Robert Mouseman Thompson Arts & Crafts Yorkshire School Oak Dining Table c. 1960



An 8 foot 6 inch Arts & Crafts Yorkshire School dining table by Robert 'Mouseman' Thompson made in about 1960. This item features:
  • Made in solid English Oak
  • Four plank top featuring fox tongue joints with exposed dowels only used pre-1971 (see Mouseman: The Legacy of Robert Thompson of Kilburn by Patricia Lennon and David Joy, Great Northern Books, 2012 pages 43 and 44)
  • Trestle end joined by a stretcher
  • Plain (non-adzed) finish


Approximate dimensions:
  • overall length 259 cm (8 feet 6 inches)
  • overall width 90 cm (2 feet 11 and a half inches)
  • overall height 71 cm (2 feet 4 inches)
If you need a very exact dimension, or one we haven't included, feel free to contact us and we will measure it for you


c. 1960


Robert Thompson's famous carved mouse motif on the leg

About Robert 'Mouseman' Thompson

Robert 'Mouseman' Thompson (1876 to 1955): One of the most famous British furniture makers, who was part of the 1920s revival of craftsmanship, inspired by the Arts and Crafts movement renowned for his pieces featuring a carved mouse and adzed surfaces. His pieces are always simple, solid, instantly recognisable and beautifully made out of fine materials. They are highly sought after

About English Oak

English Oak: The most British of woods, that can produce really special results. English oak has been used for hundreds of years to construct everything from sea-going vessels to fine furniture. Although oak grows widely across Europe and North America, craftsmen continue to cherish English oak which grows more slowly than its foreign counterparts giving it strength, durability. Quarter sawn boards are very straight grained and have distinctive growth rings and medullary rays that give a very beautiful effect as well as being renowned for their superior stability and strength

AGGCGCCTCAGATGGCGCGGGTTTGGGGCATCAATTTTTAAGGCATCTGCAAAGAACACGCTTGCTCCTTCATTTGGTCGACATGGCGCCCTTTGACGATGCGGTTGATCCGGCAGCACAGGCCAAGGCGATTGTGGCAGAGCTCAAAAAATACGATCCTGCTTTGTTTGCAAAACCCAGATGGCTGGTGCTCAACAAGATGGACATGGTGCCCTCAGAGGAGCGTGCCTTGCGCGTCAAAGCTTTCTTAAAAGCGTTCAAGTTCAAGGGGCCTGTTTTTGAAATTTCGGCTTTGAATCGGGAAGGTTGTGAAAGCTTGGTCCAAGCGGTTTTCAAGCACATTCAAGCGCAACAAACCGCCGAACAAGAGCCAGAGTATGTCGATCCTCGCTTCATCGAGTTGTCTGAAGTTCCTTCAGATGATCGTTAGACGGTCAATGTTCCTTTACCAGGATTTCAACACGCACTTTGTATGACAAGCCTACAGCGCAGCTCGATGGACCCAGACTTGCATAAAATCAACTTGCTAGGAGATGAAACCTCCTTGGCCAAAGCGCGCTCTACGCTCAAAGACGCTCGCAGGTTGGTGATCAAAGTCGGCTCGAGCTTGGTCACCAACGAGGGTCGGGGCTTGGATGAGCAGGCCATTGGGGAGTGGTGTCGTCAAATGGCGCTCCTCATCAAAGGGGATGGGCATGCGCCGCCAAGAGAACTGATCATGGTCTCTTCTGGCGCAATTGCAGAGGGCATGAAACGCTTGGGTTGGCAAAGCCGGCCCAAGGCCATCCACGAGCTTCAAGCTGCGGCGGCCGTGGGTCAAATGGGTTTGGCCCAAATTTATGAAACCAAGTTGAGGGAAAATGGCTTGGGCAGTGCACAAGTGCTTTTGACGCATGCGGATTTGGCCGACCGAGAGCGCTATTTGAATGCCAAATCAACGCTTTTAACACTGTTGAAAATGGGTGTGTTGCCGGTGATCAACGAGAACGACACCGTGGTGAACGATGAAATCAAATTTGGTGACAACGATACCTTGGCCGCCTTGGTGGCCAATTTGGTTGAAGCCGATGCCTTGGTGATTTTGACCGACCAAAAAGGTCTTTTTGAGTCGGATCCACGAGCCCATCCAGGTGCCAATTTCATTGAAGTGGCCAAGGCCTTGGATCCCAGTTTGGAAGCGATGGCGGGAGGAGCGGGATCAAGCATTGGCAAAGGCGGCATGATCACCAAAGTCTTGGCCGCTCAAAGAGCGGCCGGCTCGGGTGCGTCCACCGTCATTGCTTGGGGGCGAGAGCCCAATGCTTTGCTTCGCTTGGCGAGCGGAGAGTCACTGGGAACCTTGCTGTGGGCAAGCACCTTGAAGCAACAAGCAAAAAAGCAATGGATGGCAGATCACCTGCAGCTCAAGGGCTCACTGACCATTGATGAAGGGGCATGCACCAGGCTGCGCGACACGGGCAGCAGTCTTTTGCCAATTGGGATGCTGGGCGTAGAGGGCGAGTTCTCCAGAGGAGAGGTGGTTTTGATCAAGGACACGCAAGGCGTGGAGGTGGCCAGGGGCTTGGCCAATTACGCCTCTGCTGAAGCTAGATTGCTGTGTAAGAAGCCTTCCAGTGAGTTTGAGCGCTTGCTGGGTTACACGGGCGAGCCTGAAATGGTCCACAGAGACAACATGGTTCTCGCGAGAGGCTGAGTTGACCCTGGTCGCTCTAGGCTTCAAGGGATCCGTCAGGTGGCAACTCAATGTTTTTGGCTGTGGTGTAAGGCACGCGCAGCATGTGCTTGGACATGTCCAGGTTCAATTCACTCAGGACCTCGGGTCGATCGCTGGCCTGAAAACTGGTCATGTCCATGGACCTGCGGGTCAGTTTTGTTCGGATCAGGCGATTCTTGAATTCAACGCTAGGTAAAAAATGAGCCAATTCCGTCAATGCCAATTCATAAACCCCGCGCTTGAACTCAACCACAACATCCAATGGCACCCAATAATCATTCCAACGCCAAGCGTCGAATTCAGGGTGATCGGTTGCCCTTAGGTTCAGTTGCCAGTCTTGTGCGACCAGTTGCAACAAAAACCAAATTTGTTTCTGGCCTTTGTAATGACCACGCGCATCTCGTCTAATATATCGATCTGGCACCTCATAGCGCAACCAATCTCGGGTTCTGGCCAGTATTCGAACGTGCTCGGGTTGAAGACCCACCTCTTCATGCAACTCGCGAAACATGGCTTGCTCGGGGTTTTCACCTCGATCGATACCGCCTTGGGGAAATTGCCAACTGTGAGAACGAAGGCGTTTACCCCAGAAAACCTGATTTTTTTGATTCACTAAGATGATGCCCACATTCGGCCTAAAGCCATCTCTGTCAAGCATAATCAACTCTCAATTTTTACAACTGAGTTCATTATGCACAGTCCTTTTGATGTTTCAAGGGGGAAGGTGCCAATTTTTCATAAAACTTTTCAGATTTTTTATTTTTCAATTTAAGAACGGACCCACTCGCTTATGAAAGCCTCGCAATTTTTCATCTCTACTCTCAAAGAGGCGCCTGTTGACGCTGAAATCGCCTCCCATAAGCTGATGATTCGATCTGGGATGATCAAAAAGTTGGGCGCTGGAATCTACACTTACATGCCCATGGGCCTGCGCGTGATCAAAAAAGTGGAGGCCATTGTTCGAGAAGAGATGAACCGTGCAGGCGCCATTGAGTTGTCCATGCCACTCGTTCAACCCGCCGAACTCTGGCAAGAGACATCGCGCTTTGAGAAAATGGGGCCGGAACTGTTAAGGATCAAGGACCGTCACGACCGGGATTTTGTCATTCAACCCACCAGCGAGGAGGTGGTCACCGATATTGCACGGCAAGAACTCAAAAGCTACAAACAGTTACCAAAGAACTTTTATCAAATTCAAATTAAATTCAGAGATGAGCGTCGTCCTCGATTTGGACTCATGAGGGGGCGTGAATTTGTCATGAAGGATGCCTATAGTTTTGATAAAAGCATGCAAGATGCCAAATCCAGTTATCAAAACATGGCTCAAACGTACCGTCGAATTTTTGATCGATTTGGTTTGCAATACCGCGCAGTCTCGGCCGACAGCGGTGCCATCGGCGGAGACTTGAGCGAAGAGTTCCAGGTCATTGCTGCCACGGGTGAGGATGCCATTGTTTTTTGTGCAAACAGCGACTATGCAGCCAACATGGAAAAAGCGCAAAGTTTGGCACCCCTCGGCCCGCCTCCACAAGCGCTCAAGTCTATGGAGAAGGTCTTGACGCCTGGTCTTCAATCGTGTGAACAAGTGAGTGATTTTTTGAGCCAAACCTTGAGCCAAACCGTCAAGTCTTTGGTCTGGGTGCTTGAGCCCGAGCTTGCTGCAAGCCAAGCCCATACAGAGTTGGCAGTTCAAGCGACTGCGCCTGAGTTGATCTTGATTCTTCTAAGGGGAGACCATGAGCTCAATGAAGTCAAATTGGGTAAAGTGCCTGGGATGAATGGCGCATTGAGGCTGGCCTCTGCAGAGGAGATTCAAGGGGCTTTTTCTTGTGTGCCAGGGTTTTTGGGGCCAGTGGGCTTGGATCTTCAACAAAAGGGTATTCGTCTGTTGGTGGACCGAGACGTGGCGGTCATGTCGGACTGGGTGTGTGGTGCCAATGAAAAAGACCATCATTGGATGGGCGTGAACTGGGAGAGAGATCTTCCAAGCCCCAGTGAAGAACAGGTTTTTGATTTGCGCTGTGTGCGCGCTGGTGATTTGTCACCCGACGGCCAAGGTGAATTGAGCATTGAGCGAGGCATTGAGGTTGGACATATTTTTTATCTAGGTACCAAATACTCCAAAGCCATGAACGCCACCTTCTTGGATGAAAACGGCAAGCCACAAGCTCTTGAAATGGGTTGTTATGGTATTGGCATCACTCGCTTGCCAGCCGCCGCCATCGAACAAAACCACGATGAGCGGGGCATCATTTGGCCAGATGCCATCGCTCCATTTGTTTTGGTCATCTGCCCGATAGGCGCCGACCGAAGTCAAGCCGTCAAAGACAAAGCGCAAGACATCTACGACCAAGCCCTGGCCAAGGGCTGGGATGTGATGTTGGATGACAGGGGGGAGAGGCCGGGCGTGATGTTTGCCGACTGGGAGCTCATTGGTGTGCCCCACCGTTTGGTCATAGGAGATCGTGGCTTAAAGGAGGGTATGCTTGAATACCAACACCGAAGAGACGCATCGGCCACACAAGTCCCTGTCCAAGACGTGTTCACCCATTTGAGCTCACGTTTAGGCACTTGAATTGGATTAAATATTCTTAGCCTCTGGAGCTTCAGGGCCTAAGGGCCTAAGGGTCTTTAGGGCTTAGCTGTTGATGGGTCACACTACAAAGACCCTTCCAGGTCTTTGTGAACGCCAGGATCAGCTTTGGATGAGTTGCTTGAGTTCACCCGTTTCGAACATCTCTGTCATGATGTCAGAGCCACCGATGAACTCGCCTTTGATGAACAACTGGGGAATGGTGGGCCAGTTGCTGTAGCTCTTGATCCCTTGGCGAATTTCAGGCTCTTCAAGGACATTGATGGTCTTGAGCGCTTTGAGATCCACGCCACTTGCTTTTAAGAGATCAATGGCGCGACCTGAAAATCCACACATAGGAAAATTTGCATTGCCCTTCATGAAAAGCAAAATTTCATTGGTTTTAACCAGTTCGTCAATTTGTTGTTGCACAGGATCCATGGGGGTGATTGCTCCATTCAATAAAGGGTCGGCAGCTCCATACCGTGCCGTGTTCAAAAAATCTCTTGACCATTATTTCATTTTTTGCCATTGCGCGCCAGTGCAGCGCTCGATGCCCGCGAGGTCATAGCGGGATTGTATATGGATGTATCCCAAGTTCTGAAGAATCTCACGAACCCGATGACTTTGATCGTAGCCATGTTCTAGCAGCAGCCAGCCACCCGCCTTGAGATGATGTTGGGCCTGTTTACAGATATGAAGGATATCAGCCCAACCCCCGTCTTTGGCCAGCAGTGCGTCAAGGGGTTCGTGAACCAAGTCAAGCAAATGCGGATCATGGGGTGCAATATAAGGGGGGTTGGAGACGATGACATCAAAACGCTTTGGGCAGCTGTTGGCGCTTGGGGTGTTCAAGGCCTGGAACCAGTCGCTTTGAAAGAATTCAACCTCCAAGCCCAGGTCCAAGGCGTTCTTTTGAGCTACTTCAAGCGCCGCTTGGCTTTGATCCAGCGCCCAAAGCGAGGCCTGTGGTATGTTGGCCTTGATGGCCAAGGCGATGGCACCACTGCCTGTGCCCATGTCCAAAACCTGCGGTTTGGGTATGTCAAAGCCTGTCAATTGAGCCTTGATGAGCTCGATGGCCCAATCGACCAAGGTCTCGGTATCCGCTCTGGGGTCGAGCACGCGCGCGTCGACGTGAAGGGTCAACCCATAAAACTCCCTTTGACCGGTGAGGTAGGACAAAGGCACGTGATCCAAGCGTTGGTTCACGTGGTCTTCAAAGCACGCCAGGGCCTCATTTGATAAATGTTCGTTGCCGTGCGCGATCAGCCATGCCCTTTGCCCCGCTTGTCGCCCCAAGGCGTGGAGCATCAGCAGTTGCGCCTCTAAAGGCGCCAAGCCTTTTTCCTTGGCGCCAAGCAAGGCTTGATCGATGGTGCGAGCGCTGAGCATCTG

About Arts & Crafts Yorkshire School Furniture

The Yorkshire School of the Arts & Crafts movement started with Robert 'Mouseman' Thompson's  transformation from jobbing carpenter to master craftsmen. By the mid-1920s he had adopted his trademark mouse (now world renowned as a symbol of quality furniture) and had his own workshop busily employing several men. As the workshop grew and over the years many of the craftsmen have taken their skills and branched out and adopted a trademark of their own, a fox, a lizard, a fish, a rabbit to name but a few, and whilst some have closely stuck to the Mouseman designs others have taken the style and adapted it. Other craftsmen, unconnected to the Mouseman workshop, have also chosen the classic Yorkshire Oak style as their own. Typical Yorkshire school items are in English Oak, with traditional pegged joints and adzed surfaces


Good sound original un-restored condition Some light marks and surface scratches on the top as expected. Contraction gap between the centre planks and along the grain at one end. One foot and the mouse has be chewed by a puppy. If you wish to have further specific photographs or talk to us for a more detailed condition report then please do not hesitate to contact us

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